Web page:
Slovenia needs to comprehensively rebalance its tax mix away from employee social security contributions (SSCs) towards personal income tax and less distortive taxes such as VAT, the Organisation for Economic Co-operation and Development (OECD) has said.

As part of its country based Tax Policy Reviews, the OECD said the country needed to make these reforms in order to prepare for its ageing population.

This tax reform should be complemented by a broader set of reforms, including to its pensions and health care systems.

Slovenia has a rapidly ageing population, with projections suggesting 30% of people in the country will be 65 by 2050 – among the highest proportions in the OECD.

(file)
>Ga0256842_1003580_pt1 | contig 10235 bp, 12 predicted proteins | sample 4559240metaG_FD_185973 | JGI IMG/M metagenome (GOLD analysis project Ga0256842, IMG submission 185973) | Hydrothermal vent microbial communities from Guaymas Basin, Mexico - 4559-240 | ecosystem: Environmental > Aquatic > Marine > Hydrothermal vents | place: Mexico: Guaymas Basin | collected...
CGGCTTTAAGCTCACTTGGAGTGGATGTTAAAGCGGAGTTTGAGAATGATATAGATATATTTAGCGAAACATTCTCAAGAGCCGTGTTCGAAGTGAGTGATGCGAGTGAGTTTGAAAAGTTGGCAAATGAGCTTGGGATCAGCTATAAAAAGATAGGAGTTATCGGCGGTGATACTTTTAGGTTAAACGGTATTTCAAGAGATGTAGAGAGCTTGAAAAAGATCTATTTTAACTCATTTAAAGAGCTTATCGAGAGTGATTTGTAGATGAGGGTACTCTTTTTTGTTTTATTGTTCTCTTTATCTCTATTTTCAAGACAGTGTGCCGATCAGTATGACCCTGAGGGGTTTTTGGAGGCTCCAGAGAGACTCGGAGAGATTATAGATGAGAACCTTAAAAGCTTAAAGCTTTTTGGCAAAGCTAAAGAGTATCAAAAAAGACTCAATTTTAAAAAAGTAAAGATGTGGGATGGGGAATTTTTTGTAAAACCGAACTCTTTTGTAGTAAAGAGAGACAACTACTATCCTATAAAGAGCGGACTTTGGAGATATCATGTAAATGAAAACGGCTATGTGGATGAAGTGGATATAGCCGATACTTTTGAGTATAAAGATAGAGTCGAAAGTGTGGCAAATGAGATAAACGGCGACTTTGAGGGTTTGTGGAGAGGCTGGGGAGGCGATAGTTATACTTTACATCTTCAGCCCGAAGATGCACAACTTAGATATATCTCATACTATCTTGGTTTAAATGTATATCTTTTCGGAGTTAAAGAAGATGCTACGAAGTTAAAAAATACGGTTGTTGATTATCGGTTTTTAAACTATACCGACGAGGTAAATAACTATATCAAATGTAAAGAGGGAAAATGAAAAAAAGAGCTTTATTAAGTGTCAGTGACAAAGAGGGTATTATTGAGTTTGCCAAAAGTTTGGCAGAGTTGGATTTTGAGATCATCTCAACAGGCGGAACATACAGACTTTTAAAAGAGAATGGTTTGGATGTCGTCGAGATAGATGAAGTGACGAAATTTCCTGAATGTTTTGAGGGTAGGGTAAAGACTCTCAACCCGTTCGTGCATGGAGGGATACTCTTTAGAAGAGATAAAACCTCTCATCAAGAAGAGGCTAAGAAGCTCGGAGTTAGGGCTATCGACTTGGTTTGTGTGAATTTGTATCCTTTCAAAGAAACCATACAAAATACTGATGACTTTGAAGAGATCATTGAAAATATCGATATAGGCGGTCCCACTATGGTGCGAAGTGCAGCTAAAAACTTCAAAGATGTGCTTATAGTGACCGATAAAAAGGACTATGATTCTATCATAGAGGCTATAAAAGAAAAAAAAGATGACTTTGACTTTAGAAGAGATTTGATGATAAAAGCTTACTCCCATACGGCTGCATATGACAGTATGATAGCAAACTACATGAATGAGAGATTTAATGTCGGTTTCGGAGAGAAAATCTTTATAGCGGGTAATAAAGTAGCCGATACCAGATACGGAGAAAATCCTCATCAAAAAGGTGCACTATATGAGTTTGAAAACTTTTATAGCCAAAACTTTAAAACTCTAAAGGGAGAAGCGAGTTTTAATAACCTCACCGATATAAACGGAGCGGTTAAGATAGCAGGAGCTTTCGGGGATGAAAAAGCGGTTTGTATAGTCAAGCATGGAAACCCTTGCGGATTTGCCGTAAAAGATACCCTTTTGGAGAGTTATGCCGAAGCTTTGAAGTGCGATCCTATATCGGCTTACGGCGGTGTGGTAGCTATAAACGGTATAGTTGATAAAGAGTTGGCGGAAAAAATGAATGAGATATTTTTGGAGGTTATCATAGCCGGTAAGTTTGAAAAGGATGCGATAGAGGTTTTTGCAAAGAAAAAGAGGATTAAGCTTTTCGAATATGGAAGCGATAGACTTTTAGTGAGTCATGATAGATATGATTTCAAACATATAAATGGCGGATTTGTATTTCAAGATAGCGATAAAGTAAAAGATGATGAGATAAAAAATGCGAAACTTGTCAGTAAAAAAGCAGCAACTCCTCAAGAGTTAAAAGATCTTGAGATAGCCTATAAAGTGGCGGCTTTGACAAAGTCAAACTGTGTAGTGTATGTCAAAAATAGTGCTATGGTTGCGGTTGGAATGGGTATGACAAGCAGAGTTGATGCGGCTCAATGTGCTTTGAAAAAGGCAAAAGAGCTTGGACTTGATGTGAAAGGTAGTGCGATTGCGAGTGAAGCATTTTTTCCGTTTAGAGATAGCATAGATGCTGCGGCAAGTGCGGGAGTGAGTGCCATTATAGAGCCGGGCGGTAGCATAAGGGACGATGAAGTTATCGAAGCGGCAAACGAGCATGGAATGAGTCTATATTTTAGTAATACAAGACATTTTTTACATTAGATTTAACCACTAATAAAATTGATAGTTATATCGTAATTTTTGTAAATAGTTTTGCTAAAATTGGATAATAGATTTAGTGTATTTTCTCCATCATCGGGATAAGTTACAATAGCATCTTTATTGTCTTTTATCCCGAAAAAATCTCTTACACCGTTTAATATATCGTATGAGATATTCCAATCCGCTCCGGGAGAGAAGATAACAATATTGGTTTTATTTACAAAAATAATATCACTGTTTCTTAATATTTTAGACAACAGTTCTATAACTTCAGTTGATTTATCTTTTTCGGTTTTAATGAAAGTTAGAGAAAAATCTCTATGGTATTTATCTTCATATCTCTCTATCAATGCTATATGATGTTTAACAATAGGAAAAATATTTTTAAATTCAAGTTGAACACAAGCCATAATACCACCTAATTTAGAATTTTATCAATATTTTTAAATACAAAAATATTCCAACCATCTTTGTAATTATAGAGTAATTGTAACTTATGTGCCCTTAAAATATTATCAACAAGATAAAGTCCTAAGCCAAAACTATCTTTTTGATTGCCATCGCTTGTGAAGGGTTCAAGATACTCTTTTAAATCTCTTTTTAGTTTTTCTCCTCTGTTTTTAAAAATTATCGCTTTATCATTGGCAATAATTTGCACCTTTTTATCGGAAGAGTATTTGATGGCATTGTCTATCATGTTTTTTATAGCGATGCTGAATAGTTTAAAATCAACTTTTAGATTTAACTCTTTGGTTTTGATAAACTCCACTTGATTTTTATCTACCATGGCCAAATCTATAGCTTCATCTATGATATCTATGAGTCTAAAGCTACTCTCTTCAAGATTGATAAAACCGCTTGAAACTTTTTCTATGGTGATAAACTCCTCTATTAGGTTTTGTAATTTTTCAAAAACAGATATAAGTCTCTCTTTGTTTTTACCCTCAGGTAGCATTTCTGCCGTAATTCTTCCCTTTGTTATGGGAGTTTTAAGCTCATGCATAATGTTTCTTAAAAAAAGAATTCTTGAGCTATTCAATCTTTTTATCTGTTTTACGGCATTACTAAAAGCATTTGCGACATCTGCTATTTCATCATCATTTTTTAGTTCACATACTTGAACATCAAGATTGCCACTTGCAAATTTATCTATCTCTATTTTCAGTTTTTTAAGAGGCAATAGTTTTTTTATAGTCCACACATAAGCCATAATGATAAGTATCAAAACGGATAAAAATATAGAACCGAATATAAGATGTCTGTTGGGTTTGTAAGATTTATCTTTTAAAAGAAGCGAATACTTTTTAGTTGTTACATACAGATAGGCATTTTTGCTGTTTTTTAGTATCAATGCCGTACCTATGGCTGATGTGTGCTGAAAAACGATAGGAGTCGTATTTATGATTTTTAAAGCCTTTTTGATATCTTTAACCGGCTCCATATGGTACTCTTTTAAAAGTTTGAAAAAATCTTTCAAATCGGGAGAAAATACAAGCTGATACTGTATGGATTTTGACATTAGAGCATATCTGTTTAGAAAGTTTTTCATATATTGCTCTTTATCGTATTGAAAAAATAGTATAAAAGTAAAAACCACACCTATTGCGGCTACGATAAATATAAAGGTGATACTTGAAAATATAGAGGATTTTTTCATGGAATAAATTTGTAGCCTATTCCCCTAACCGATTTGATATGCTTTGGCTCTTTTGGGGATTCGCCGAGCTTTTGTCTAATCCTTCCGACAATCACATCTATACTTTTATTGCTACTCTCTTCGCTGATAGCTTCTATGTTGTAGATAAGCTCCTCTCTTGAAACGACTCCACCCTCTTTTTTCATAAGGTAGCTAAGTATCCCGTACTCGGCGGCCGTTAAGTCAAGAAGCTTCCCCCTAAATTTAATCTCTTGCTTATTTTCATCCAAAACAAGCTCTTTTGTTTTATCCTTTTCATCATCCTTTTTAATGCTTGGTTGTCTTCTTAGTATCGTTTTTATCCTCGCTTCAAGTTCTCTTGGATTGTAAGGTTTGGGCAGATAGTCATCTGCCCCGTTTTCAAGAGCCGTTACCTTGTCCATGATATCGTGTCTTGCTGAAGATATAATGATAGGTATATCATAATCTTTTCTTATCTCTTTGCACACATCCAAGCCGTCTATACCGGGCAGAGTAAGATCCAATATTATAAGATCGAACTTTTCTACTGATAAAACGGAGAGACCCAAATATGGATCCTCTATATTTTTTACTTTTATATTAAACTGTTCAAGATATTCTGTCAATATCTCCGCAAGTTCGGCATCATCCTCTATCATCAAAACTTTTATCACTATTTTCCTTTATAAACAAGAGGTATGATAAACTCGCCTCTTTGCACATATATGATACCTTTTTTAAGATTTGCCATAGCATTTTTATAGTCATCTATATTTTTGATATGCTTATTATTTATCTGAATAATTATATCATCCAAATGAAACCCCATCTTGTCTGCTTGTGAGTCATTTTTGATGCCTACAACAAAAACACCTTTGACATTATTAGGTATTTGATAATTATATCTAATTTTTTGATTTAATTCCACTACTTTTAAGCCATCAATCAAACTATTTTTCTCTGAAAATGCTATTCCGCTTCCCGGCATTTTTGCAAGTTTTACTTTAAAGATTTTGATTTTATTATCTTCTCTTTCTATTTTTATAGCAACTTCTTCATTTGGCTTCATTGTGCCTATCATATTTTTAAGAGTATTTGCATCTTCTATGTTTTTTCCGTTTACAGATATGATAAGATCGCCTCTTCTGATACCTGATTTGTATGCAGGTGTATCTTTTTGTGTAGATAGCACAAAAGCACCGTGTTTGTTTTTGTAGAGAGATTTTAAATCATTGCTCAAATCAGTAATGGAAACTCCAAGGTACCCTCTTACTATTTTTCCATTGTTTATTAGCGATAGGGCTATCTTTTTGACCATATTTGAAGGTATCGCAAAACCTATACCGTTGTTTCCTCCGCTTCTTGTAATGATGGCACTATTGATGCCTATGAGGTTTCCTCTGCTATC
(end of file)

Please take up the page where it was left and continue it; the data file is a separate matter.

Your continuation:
While an ageing population is hardly unique to Slovenia in Europe, the OECD said it was particularly worrying in this instance, because the country also has a relatively low participation rate among those aged over 54 in the workplace – despite the official retirement age increasing to 65 in 2013.

The OECD said: “A well designed PIT is the cornerstone of a tax a system that can effectively produce inclusive economic growth.”

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By GlobalData

It added that while personal income tax raises 25% of total tax revenues on average in the OECD, it only raises 14% in Slovenia. Instead, SSCs raise almost 40% of tax revenues in Slovenia, compared to just over a quarter (26%) on average in the OECD.

Rebalancing this would encourage greater workforce participation among workers who are not currently active in the labour market, including low-income, low skilled and older workers, the report said.